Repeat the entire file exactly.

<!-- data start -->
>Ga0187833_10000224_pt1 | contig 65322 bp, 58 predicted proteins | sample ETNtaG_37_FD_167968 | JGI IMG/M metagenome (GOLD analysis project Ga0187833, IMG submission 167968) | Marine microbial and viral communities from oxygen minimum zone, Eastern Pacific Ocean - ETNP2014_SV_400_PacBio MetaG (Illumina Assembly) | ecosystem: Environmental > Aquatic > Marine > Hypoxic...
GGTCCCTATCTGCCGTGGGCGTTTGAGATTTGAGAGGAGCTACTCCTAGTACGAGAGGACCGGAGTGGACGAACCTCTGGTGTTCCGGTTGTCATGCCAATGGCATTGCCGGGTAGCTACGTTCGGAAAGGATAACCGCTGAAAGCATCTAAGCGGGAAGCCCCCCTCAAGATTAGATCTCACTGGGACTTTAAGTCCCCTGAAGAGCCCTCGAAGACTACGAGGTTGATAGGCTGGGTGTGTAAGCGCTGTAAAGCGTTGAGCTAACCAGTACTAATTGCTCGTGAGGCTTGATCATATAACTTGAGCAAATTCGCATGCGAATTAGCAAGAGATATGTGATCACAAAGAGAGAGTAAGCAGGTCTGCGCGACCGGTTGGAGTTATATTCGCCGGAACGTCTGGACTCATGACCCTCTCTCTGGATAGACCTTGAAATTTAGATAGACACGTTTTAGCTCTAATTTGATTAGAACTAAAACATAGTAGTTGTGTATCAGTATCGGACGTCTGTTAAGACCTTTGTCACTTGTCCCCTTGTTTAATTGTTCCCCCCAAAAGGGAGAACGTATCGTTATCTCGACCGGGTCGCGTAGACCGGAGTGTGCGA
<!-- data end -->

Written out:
>Ga0187833_10000224_pt1 | contig 65322 bp, 58 predicted proteins | sample ETNtaG_37_FD_167968 | JGI IMG/M metagenome (GOLD analysis project Ga0187833, IMG submission 167968) | Marine microbial and viral communities from oxygen minimum zone, Eastern Pacific Ocean - ETNP2014_SV_400_PacBio MetaG (Illumina Assembly) | ecosystem: Environmental > Aquatic > Marine > Hypoxic...
GGTCCCTATCTGCCGTGGGCGTTTGAGATTTGAGAGGAGCTACTCCTAGTACGAGAGGACCGGAGTGGACGAACCTCTGGTGTTCCGGTTGTCATGCCAATGGCATTGCCGGGTAGCTACGTTCGGAAAGGATAACCGCTGAAAGCATCTAAGCGGGAAGCCCCCCTCAAGATTAGATCTCACTGGGACTTTAAGTCCCCTGAAGAGCCCTCGAAGACTACGAGGTTGATAGGCTGGGTGTGTAAGCGCTGTAAAGCGTTGAGCTAACCAGTACTAATTGCTCGTGAGGCTTGATCATATAACTTGAGCAAATTCGCATGCGAATTAGCAAGAGATATGTGATCACAAAGAGAGAGTAAGCAGGTCTGCGCGACCGGTTGGAGTTATATTCGCCGGAACGTCTGGACTCATGACCCTCTCTCTGGATAGACCTTGAAATTTAGATAGACACGTTTTAGCTCTAATTTGATTAGAACTAAAACATAGTAGTTGTGTATCAGTATCGGACGTCTGTTAAGACCTTTGTCACTTGTCCCCTTGTTTAATTGTTCCCCCCAAAAGGGAGAACGTATCGTTATCTCGACCGGGTCGCGTAGACCGGAGTGTGCGA